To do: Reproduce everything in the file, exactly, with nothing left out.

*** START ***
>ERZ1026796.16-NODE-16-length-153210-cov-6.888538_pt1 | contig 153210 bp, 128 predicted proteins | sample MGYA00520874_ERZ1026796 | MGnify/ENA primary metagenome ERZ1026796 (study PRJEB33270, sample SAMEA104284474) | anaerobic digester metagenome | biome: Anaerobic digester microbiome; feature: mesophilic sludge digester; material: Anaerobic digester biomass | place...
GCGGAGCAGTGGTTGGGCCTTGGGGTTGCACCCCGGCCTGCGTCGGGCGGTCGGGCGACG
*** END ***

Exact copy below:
>ERZ1026796.16-NODE-16-length-153210-cov-6.888538_pt1 | contig 153210 bp, 128 predicted proteins | sample MGYA00520874_ERZ1026796 | MGnify/ENA primary metagenome ERZ1026796 (study PRJEB33270, sample SAMEA104284474) | anaerobic digester metagenome | biome: Anaerobic digester microbiome; feature: mesophilic sludge digester; material: Anaerobic digester biomass | place...
GCGGAGCAGTGGTTGGGCCTTGGGGTTGCACCCCGGCCTGCGTCGGGCGGTCGGGCGACG